Combating #FakeNews and Foreign Propaganda: America’s New Voice
The battle against fake news and disinformation distributed by foreign governments is not unique to the current White House administration. In the aftermath of a controversial presidential election now being investigated by top intelligence officials for potential collusion between Russia and the Trump campaign, then-President Barack Obama signed into law the 2017 National Defense Authorization Act (NDAA), which included a provision called the Countering Foreign Propaganda and Disinformation Act (CFPDA). The CFPDA established a Global Engagement Center under the State Department, consolidating several federal broadcasting entities, such as the Voice of America (VOA) and Radio Free Europe (RFE).
In a new First Amendment Studies article, Holly Kathleen Hall argues that while the United States does need a governmental entity devoted to counter-propaganda, the CFPDA as it is currently structured has many “deficiencies and vulnerabilities,” including a “lack of adequate administrative oversight.” Hall’s essay provides background on the increasing proliferation of fake news in our media streams, and explains how intelligence findings surrounding the 2016 election led to the creation of the CFPDA and other countries’ efforts to fight Russian propaganda. She also offers recommendations for an effective governing structure given the current administration’s fractious relationship with journalists and the media, and its seemingly “cozy” relationship with Russia.
How is the CFPDA to be set up?
The Global Engagement Center proposed in the Act was to collect and analyze the narratives generated and distributed by foreign governments, and then develop “tactics, techniques, and procedures to expose and refute foreign misinformation and disinformation,” specifically from terrorist group ISIL. Within this structure:
- CFPDA provides grants to support and train local media to support the mission of the Center.
- The Broadcasting Board of Governors (BBG) is housed within the Executive Branch, is overseen by a presidentially appointed CEO, and is made up of an advisory board that includes the Secretary of State.
Why do we need an entity such as the CFPDA?
Hall notes that “the American public was challenged in the 2016 election to discern the difference between propaganda and the truth, between ‘fake’ news and ‘real.” She cites investigations by mainstream media that uncovered hundreds of Russian-proliferated fake news stories about the election, along with thousands of fake social media accounts devoted to the same topic. The ongoing federal investigations into possible collusion between President Trump’s campaign and the Russian government provide a clear rationale for an “effective counter-propaganda mechanism,” Hall writes.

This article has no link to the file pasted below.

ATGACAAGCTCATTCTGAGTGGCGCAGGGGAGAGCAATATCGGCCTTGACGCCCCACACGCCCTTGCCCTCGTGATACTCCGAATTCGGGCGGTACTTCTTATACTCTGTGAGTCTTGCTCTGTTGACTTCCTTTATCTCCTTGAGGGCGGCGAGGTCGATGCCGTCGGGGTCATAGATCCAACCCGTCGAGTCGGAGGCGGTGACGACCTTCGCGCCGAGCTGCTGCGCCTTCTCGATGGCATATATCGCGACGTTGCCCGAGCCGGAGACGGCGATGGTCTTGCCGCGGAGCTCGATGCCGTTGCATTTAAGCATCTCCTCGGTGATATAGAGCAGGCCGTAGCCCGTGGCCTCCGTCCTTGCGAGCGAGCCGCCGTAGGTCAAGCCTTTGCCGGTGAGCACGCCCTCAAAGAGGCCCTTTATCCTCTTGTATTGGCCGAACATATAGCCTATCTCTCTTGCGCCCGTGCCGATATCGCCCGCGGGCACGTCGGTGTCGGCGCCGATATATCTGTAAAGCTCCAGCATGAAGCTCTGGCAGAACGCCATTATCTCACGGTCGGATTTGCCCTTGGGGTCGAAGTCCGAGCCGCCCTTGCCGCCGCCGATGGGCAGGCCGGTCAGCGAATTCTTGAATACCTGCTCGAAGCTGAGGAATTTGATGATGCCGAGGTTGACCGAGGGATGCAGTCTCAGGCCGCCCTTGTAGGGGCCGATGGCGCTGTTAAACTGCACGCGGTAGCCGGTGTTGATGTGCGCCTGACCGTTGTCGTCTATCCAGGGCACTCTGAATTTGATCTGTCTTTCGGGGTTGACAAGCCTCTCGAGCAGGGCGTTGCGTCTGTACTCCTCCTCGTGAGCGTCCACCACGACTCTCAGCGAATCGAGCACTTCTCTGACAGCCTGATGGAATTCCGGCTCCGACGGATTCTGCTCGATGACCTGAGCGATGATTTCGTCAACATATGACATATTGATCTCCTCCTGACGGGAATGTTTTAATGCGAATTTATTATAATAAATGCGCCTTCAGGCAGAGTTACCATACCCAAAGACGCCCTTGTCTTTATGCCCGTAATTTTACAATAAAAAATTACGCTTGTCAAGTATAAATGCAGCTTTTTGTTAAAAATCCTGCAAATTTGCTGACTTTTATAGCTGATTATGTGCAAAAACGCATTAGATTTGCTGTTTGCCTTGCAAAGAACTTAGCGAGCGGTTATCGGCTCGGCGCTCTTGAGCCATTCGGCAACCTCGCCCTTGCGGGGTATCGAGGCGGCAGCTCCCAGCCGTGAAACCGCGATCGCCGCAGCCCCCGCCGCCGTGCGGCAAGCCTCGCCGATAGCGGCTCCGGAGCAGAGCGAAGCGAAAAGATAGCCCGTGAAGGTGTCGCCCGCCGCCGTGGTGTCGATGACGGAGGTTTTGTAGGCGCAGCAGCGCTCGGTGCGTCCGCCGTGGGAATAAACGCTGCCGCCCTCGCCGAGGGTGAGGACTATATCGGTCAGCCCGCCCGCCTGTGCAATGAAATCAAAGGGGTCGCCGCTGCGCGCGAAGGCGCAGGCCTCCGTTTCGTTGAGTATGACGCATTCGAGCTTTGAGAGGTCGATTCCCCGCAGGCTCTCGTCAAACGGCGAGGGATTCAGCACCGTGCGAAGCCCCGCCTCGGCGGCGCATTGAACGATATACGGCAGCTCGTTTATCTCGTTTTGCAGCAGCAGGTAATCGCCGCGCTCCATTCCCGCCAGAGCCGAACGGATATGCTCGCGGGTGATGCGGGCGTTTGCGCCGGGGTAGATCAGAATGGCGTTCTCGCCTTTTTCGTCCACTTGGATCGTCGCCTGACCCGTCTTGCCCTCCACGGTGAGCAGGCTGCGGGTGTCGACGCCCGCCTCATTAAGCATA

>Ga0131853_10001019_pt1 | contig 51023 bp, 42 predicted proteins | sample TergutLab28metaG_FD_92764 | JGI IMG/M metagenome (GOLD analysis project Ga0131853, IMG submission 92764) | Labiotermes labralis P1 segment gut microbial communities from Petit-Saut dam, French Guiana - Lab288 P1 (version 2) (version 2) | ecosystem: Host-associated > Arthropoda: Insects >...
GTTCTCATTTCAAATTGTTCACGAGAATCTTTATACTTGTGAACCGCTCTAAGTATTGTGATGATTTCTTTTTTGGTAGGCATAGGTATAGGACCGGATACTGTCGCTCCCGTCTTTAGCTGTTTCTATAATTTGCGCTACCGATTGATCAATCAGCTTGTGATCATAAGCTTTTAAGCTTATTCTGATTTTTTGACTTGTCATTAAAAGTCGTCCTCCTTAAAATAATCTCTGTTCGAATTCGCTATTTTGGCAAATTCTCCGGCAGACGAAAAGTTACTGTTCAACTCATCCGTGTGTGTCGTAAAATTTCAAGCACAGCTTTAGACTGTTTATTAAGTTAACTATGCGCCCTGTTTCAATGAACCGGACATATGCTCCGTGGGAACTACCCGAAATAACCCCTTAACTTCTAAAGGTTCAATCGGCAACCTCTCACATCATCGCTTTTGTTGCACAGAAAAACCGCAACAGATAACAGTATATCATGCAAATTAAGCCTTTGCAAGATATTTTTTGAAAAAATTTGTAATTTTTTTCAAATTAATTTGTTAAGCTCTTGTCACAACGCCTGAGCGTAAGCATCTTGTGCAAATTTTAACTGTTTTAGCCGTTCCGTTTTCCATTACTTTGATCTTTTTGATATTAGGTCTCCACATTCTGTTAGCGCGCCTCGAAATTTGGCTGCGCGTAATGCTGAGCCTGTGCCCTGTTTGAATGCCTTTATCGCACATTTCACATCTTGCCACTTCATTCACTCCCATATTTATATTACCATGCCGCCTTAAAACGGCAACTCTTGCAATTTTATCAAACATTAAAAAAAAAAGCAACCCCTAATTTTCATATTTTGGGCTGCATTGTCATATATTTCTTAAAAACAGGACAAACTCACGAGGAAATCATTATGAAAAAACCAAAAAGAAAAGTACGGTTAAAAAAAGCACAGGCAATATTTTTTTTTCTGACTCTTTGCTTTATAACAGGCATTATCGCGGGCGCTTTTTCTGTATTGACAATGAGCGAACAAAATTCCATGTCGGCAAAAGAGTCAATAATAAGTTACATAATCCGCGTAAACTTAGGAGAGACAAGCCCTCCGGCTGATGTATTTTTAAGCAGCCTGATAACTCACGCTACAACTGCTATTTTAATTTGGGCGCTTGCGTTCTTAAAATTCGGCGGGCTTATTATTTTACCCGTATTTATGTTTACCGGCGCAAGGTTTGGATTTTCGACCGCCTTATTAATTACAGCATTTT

America is not alone in combating misinformation
Hall provides multiple examples of other countries’ efforts to fight Russia’s propaganda machine:
- France’s new president, Emmanuel Macron, has acknowledged the need for increased counter-propaganda programs following a Russian hack into his campaign emails and communications during that country’s election.
- Germany is creating an “anti-fake news bureau” to produce counter-speech to combat foreign propaganda.
- Lithuania is asking the public to step up and report suspicious, propaganda-like activity.
- The Czech Republic created an anti-fake-news unit called the Centre Against Terrorism and Hybrid Threats, and is training civil servants on how to avoid blackmail and foreign lobbying influences.
- Finland is focusing its efforts on developing citizens’ critical thinking skills.
How can the CFPDA be more effective?
As it stands, Hall believes the current structure of the CFPDA leaves our country vulnerable to continued propaganda attacks, and notes that some critics fear the “BBG could become simply a propaganda machine for the new president” in light of President Trump’s declaration that mainstream media is the “enemy of the American people.” She wonders if eliminating the BBG could solve issues related to inefficiency and waste. But, eliminating the barrier between BBG journalists and political influence could hinder journalistic credibility and independence. “A full-time, bipartisan board made up of experts and professionals in the field would better serve the media outlets under the BBG,” she writes.
Hall also suggests that the CFPDA structure needs to “create an environment that allows private foundations and civil society actors to step in, fund fact-checking establishments and develop competing narratives.” This allows for greater integrity among subject matter experts and prevents the government from directly communicating stories that advocate the government’s point of view.
Finally, the author recommends taking the personal safety of media professionals into consideration when constructing a new approach to counter-propaganda. This should include “methods for reporting on the status and safety of journalists who are fighting to tell the truth.”
Ultimately, Hall argues, to successfully counter disinformation, “there must be an engaged, informed, and media-literate citizenry.” She suggests connecting media and information literacy to human rights, and minding UNESCO’s Five Laws of Media and Information Literacy to strengthen civic engagement and prevent threats to democracy.